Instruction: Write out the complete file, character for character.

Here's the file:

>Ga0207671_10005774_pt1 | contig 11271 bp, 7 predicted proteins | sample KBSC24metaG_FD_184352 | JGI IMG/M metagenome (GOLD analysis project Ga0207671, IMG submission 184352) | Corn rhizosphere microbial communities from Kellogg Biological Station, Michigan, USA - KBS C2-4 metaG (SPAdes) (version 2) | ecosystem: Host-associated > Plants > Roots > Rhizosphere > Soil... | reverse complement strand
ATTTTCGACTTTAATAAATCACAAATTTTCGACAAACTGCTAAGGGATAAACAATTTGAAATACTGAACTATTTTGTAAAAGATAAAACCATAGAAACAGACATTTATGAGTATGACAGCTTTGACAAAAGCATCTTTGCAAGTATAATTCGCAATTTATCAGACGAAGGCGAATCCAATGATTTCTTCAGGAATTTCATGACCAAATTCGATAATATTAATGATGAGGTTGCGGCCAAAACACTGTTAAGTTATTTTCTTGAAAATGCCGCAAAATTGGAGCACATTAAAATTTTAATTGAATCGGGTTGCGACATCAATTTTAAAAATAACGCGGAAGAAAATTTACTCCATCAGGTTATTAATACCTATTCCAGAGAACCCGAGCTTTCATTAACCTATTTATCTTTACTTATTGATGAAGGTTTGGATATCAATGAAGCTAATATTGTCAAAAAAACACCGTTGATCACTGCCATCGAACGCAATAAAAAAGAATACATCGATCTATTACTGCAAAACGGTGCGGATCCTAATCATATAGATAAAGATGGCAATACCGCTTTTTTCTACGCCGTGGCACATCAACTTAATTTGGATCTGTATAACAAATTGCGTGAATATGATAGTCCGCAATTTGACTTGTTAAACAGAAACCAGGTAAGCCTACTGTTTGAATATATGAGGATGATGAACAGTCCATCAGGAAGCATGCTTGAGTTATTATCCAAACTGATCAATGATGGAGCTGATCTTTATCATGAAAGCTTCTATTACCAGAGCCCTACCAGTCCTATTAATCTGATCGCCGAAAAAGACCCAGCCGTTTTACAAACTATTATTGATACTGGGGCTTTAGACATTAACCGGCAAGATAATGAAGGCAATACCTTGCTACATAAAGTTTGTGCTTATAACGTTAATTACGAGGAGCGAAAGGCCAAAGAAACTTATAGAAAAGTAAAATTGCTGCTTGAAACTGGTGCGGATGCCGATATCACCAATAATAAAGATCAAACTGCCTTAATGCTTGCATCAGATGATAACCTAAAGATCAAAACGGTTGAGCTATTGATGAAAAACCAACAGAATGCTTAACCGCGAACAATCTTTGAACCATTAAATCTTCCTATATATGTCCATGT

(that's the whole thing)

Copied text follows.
>Ga0207671_10005774_pt1 | contig 11271 bp, 7 predicted proteins | sample KBSC24metaG_FD_184352 | JGI IMG/M metagenome (GOLD analysis project Ga0207671, IMG submission 184352) | Corn rhizosphere microbial communities from Kellogg Biological Station, Michigan, USA - KBS C2-4 metaG (SPAdes) (version 2) | ecosystem: Host-associated > Plants > Roots > Rhizosphere > Soil... | reverse complement strand
ATTTTCGACTTTAATAAATCACAAATTTTCGACAAACTGCTAAGGGATAAACAATTTGAAATACTGAACTATTTTGTAAAAGATAAAACCATAGAAACAGACATTTATGAGTATGACAGCTTTGACAAAAGCATCTTTGCAAGTATAATTCGCAATTTATCAGACGAAGGCGAATCCAATGATTTCTTCAGGAATTTCATGACCAAATTCGATAATATTAATGATGAGGTTGCGGCCAAAACACTGTTAAGTTATTTTCTTGAAAATGCCGCAAAATTGGAGCACATTAAAATTTTAATTGAATCGGGTTGCGACATCAATTTTAAAAATAACGCGGAAGAAAATTTACTCCATCAGGTTATTAATACCTATTCCAGAGAACCCGAGCTTTCATTAACCTATTTATCTTTACTTATTGATGAAGGTTTGGATATCAATGAAGCTAATATTGTCAAAAAAACACCGTTGATCACTGCCATCGAACGCAATAAAAAAGAATACATCGATCTATTACTGCAAAACGGTGCGGATCCTAATCATATAGATAAAGATGGCAATACCGCTTTTTTCTACGCCGTGGCACATCAACTTAATTTGGATCTGTATAACAAATTGCGTGAATATGATAGTCCGCAATTTGACTTGTTAAACAGAAACCAGGTAAGCCTACTGTTTGAATATATGAGGATGATGAACAGTCCATCAGGAAGCATGCTTGAGTTATTATCCAAACTGATCAATGATGGAGCTGATCTTTATCATGAAAGCTTCTATTACCAGAGCCCTACCAGTCCTATTAATCTGATCGCCGAAAAAGACCCAGCCGTTTTACAAACTATTATTGATACTGGGGCTTTAGACATTAACCGGCAAGATAATGAAGGCAATACCTTGCTACATAAAGTTTGTGCTTATAACGTTAATTACGAGGAGCGAAAGGCCAAAGAAACTTATAGAAAAGTAAAATTGCTGCTTGAAACTGGTGCGGATGCCGATATCACCAATAATAAAGATCAAACTGCCTTAATGCTTGCATCAGATGATAACCTAAAGATCAAAACGGTTGAGCTATTGATGAAAAACCAACAGAATGCTTAACCGCGAACAATCTTTGAACCATTAAATCTTCCTATATATGTCCATGT